– Limit inquiries regarding criminal records to those that are "job related for the position in question and consistent with business necessity"; and
– Keep information regarding applicant and employee criminal records confidential.

Of note is that Virginia law protects applicants with criminal records that have been expunged.[4]  An employer may not ask applicants to disclose expunged criminal charges, whether on an application form, in an interview, or in another forum.  An applicant need not refer to any expunged charges if asked about his or her criminal record.

            EEOC’s Guidance is not binding law, but it sets the standard that the EEOC will use when evaluating discrimination complaints based on the use of criminal history information in employment decision.  However, courts may use it in their analysis of these issues and employers need to act carefully.   Most hiring practices almost always benefit from review by an attorney familiar with these laws and recent decisions. You can contact one of RRBMDK’s employment attorneys if you have any questions about the recent EEOC Guidance or other aspects of your hiring practices.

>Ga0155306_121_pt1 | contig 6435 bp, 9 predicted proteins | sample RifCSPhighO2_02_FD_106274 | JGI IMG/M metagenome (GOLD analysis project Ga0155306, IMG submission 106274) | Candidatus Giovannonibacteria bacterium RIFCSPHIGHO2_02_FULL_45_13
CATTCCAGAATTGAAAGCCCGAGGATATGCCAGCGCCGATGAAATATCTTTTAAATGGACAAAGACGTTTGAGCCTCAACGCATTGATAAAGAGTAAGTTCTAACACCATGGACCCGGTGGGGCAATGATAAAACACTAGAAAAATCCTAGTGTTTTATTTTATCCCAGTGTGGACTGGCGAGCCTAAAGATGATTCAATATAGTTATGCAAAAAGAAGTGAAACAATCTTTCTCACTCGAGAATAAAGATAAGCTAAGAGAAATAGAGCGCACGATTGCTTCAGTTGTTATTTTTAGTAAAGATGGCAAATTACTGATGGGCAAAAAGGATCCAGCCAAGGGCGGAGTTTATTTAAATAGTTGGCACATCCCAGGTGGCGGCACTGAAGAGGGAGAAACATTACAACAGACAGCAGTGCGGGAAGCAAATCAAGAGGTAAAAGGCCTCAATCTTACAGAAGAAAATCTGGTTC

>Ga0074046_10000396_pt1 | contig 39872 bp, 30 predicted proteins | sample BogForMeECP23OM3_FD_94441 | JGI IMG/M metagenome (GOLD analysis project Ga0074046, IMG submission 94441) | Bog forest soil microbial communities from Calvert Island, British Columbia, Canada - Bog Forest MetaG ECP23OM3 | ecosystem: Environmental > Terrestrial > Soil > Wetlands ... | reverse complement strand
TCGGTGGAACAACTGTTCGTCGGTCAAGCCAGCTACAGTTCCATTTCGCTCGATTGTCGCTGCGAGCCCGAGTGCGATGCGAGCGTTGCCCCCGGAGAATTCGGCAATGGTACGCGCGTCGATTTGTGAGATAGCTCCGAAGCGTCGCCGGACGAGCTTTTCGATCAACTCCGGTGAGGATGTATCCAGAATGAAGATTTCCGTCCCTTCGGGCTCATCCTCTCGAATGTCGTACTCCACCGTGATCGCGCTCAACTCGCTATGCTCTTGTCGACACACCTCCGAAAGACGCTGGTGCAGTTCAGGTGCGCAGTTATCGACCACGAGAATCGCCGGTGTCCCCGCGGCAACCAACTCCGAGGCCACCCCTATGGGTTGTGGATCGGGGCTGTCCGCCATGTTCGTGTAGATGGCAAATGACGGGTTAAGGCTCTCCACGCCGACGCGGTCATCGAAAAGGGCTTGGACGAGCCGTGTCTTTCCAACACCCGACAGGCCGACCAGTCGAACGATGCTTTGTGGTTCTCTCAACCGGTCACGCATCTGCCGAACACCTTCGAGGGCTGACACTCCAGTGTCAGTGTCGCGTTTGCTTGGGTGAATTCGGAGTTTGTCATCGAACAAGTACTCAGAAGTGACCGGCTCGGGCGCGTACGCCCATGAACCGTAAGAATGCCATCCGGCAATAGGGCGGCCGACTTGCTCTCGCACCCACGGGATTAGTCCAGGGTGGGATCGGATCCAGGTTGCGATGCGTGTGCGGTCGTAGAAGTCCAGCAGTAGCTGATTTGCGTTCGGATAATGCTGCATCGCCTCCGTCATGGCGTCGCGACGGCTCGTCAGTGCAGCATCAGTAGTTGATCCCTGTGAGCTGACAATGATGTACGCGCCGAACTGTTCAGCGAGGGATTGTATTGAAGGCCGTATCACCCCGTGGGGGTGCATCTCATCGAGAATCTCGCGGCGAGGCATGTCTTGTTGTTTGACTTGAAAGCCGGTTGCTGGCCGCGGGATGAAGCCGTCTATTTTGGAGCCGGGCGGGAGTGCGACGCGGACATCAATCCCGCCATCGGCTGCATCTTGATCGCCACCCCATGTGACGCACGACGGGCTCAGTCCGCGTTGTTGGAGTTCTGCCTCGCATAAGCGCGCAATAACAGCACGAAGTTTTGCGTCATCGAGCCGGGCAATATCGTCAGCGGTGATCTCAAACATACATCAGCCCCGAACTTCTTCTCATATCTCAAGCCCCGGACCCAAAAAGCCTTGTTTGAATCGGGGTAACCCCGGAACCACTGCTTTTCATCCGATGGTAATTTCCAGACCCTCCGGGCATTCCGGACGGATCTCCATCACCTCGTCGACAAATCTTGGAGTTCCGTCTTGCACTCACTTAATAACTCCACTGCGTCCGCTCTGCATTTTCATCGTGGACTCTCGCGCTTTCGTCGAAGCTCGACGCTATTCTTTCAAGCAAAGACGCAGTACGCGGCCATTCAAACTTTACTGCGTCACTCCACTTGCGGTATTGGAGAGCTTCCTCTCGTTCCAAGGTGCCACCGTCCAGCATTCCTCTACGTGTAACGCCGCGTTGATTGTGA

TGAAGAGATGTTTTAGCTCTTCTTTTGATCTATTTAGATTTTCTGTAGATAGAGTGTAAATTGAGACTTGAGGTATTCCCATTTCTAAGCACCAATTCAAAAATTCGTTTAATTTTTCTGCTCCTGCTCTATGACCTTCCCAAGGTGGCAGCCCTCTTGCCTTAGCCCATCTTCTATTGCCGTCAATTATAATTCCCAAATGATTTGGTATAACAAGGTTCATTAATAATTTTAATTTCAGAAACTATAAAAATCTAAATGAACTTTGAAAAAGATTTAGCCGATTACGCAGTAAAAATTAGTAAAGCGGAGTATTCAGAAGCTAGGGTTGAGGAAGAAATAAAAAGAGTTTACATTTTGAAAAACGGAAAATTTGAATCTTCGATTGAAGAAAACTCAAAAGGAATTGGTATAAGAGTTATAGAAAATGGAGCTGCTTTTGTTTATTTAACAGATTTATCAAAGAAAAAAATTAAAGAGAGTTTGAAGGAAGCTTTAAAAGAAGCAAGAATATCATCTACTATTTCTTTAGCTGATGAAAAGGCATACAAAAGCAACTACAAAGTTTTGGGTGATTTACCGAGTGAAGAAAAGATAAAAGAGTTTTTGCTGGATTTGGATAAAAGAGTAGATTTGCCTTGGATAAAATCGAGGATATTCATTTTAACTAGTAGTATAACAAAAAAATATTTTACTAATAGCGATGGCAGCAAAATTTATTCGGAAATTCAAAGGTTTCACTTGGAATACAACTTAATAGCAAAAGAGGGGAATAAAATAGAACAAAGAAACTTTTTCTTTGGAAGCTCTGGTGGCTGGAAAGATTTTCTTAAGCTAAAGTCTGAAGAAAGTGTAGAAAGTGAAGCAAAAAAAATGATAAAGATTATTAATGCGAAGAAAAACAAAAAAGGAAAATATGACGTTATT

[1] EEOC Enforcement Guidance: Consideration of Arrest and Conviction Records in Employment Decisions Under Title VII of the Civil Rights Act of 1964, Issued April 25, 2012.

[2] See Pew Ctr. on the States, Collateral Costs: Incarceration’s Effect on Economic Mobility 6 (2010),“Simply stated, incarceration in America is concentrated among African American men. While 1 in every 87 white males ages 18 to 64 is incarcerated and the number for similarly-aged Hispanic males is 1 in 36, for black men it is 1 in 12.”). Incarceration rates are even starker for 20-to-34-year-old men without a high school diploma or GED: 1 in 8 White males in this demographic group is incarcerated, compared to 1 in 14 Hispanic males, and 1 in 3 Black males. Pew Ctr. on the States, supra, at 8, Figure 2.
[3] 42 U.S.C. §§ 2000e-2(k)(1)(A)(i), (ii), C.

[4] Va. Code Ann. § 19.2-392.4

Wednesday, January 22, 2014

Characteristics of At-Will Employment

     The vast majority of employment relationships in place today are at-will.  That means that there is no contract specifically governing the employment relationship between the employer and a given individual employee.   At-will employment generally has the following characteristics:

  •  Unspecified duration.  At-will employment is characterized by an undefined period into the future, but without a commitment for a certain minimum period.  The vast majority of employer-employee relationships are at-will.